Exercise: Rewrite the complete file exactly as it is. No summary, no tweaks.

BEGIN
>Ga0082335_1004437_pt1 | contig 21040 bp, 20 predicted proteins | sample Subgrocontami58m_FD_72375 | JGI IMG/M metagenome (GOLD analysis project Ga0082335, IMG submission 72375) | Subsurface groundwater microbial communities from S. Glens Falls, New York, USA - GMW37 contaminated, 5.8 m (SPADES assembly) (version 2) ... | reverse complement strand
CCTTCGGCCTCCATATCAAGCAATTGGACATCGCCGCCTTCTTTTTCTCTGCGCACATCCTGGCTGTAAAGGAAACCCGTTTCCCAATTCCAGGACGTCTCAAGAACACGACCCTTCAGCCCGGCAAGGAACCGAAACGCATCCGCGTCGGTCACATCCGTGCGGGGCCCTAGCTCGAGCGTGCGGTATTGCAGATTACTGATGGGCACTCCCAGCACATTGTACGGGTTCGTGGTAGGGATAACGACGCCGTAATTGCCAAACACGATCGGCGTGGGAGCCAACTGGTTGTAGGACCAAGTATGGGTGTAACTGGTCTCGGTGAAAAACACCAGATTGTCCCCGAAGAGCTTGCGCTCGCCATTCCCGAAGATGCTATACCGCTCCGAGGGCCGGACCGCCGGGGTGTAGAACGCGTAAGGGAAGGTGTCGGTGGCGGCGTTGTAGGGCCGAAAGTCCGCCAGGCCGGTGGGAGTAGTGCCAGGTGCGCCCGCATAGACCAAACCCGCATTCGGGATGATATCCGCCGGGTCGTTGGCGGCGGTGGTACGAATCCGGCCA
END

>Ga0082335_1004437_pt1 | contig 21040 bp, 20 predicted proteins | sample Subgrocontami58m_FD_72375 | JGI IMG/M metagenome (GOLD analysis project Ga0082335, IMG submission 72375) | Subsurface groundwater microbial communities from S. Glens Falls, New York, USA - GMW37 contaminated, 5.8 m (SPADES assembly) (version 2) ... | reverse complement strand
CCTTCGGCCTCCATATCAAGCAATTGGACATCGCCGCCTTCTTTTTCTCTGCGCACATCCTGGCTGTAAAGGAAACCCGTTTCCCAATTCCAGGACGTCTCAAGAACACGACCCTTCAGCCCGGCAAGGAACCGAAACGCATCCGCGTCGGTCACATCCGTGCGGGGCCCTAGCTCGAGCGTGCGGTATTGCAGATTACTGATGGGCACTCCCAGCACATTGTACGGGTTCGTGGTAGGGATAACGACGCCGTAATTGCCAAACACGATCGGCGTGGGAGCCAACTGGTTGTAGGACCAAGTATGGGTGTAACTGGTCTCGGTGAAAAACACCAGATTGTCCCCGAAGAGCTTGCGCTCGCCATTCCCGAAGATGCTATACCGCTCCGAGGGCCGGACCGCCGGGGTGTAGAACGCGTAAGGGAAGGTGTCGGTGGCGGCGTTGTAGGGCCGAAAGTCCGCCAGGCCGGTGGGAGTAGTGCCAGGTGCGCCCGCATAGACCAAACCCGCATTCGGGATGATATCCGCCGGGTCGTTGGCGGCGGTGGTACGAATCCGGCCA